Gait is the process by which a movement occurs through periods of unloading and loading of our limbs. Gait includes all forms of locomotion from; running, hopping, skipping and cycling. However, walking is the most prominently used form of gait and provides us with independence for many of our activities of daily living. A normal gait requires the body to co-ordinate with other organs such as our ears, eyes, brain, muscles and sensory nerves. When one of these areas are lacking, a difficulty in performing a normal gait may arise (Holt, 2014).
There is a variety of research concerning traumatic injuries in the elderly population. Ages range from 55 – 80 years of age (Campbell-Furtick, Moore, Overton, et al., 2016). A leading cause of injury in the geriatric population is falling (Kravosky, Lamontagne, Feldman, Levin, 2014).
According to the New Zealand ACC statistics of the year 2016, people aged 65 years and older, 138 304 new claims were made. Consequences from these falls may lead to restrictions in their activities of daily living, consequently a loss of independence (Mignardot, Deschamps, Barrey, et al., 2014).
The most common symptoms associated with gait and balance problems are difficulty walking, trouble with balance and unsteadiness. (Holt, 2014). These gait and balance problems can come temporarily through trauma, injury, inflammation and pain. (Holt, 2014).
According to recent research, fall risks are a concern for morbidity and mortality in the elderly. (Holt, 2011) Falls play a very significant role in in the causes of death, injury and loss of quality of life. (Holt, 2011). Falls account for more than 80% of injury related hospital expenses in the adults over 65 years old (Holt, 2011). Every year, one third of the community elderly’s have more than one fall. Falls happen when an individual is unable to maintain the center of gravity within the base of support provided by their feet. Many risks factors has been identified which increases the risk of falls in elderly patients. These risk factors include increase in age, lower limb disorders and balance disorders. If there is a combination of these risks present, the chance of falling may increase to up to 80% per year (Holt, 2012).
So how can chiropractic help?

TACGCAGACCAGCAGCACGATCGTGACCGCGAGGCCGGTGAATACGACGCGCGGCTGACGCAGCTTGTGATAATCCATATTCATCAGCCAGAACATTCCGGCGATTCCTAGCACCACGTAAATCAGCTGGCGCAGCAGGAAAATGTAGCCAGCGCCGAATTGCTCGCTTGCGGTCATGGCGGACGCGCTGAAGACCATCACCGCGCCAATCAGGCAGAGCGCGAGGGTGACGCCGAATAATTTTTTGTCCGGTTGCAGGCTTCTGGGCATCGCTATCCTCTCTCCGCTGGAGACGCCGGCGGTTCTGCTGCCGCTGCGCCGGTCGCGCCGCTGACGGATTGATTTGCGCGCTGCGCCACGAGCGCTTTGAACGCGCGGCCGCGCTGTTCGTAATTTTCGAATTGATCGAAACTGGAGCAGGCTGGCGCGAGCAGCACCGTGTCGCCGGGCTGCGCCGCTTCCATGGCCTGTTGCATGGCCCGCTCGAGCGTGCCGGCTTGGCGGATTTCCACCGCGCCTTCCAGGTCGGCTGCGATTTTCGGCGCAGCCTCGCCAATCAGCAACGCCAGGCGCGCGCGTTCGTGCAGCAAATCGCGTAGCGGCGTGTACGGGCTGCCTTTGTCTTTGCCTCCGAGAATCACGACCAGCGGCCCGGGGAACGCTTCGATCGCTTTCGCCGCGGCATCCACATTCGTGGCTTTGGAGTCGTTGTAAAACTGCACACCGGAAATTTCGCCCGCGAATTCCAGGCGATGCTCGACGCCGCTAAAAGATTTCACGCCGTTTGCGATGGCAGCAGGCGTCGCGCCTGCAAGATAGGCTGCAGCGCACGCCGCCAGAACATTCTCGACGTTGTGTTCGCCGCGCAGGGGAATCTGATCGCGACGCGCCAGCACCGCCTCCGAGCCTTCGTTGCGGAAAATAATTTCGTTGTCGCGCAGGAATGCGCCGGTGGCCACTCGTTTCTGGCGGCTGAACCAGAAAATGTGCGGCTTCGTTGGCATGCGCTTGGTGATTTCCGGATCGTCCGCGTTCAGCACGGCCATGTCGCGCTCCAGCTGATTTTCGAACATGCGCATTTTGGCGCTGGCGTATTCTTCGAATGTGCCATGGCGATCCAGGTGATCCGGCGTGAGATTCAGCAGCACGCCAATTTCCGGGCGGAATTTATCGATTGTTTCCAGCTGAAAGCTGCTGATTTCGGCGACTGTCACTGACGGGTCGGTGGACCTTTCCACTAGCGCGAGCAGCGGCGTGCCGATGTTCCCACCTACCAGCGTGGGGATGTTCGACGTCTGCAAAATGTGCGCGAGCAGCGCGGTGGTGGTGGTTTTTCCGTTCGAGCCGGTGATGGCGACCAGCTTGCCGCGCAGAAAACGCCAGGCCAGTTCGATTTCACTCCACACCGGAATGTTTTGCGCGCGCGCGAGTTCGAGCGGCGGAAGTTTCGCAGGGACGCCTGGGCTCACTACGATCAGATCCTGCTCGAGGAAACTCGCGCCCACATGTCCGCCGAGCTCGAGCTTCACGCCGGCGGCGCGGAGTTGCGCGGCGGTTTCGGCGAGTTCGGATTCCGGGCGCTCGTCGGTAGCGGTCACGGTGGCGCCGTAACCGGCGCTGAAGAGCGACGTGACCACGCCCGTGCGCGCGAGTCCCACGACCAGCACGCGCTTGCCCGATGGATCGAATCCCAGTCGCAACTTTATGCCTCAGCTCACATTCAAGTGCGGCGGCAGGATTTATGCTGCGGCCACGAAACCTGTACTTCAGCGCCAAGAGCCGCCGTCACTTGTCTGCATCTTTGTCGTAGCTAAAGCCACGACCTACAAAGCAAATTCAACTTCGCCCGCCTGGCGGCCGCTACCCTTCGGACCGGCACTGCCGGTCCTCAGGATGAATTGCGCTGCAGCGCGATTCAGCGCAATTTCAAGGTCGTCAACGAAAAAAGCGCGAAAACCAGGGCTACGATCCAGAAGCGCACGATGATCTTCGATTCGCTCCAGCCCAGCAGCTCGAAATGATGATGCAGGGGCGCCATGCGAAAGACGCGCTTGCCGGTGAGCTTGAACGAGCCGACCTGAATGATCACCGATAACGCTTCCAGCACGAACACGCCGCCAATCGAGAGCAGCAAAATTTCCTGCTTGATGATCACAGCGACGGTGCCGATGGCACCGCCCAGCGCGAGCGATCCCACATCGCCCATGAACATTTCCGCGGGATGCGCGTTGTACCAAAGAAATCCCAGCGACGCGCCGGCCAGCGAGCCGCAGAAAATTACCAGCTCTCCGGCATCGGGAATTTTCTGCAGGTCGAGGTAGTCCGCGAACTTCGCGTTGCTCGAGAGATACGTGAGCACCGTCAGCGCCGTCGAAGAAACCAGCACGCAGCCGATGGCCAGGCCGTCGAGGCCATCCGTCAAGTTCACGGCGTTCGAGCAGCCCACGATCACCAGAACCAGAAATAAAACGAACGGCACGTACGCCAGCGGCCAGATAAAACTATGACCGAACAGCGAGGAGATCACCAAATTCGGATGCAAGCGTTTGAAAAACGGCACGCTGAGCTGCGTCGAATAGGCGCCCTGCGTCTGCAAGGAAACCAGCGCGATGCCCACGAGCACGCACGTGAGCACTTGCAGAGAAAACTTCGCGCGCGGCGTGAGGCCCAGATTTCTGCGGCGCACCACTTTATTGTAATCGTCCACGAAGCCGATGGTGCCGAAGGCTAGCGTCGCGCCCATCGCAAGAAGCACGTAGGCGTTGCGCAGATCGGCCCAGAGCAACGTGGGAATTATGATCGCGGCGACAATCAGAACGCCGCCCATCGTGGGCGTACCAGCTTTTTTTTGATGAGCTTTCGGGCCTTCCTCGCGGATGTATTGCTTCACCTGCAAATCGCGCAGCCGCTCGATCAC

Chiropractic is a health care profession that focuses on improving neuromuscular dysfunction. Chiropractors look after the nervous system and the spine by correcting Vertebral Subluxations. Vertebral Subluxation is described as an interference with the normal function of the nervous system. These vertebral subluxations can come from any aspect of an individual’s life such as stress, trauma, or chemical imbalances. Vertebral Subluxations are the underlying causes of many health problems including gait and balance (McKay, Jenkins, 2016). Vertebral subluxation is defined as a joint in the spine that is not moving correctly, and that is negatively impacting health and well-being. Research has shown that an adjustment to the spine increases joint function and contraction of muscles around the area, giving strength and stability to the spine. Ultimately chiropractic adjustments can help the elderly be less prone to injury due to falls.
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1) Campbell-Furtick, M., Moore, B. J., Overton, T. L., Phillips, J. L., Simon, K. J., Gandhi, R. R., … &Shafi, S. (2016). Post-trauma mortality increase at age 60: a cutoff for defining elderly. The American Journal of Surgery, 212(4), 781-785.
2) Holt, K. (2014). Effectiveness of chiropractic care in improving sensorimotor function associated with falls risk in older people (Doctoral dissertation, Research Space at Auckland).
3) Holt, K., Haavik, H., &Elley, C. R. (2012). The effects of manual therapy on balance and falls: A systemic review. Journal of manipulative and physical therapeutics, 35(3), 327-234. doi: 10.1016/j.jmpt.2012.01.007
4) Holt, K. R., Noone, P. L., Short, K., Elley, C. R., &Haavik, H. (2011). Fall risk profile and quality-of-life status of older chiropractic patients. Journal of manipulative and physiological therapeutics, 34(2), 78-87.
5) Kirtley, C. (2005). Clinical gait analysis: theory and practice. Elsevier Health Sciences.
6) Krasovsky, T., Lamontagne, A., Feldmaman, A. G., & Levin, M. F. (2014). Effects of walking speed on gait stability and interlimb coordination in younger and older adults. PubMed, 39(1):378-85. doi: 10.1016/j.gaitpost.2013.08.011
7) Mckay, T. J., Jenkins, K. B. (2016). Chiropractor, Massage therapy, Laser therapy. Retrieved from http://www.spineguys.com/why_chiropractic/subluxations.asp
8) Mignardot, J. B., Deschamps, T., Barrey, E., Auvinet, B., Berrut, G., Cornu, C. &Dedecker, L. (2014). Gait disturbances as specific predictive markers of the first fall onset in elderly people: a two-year prospective observational study. Frontiers in aging neuroscience, 6, 22.
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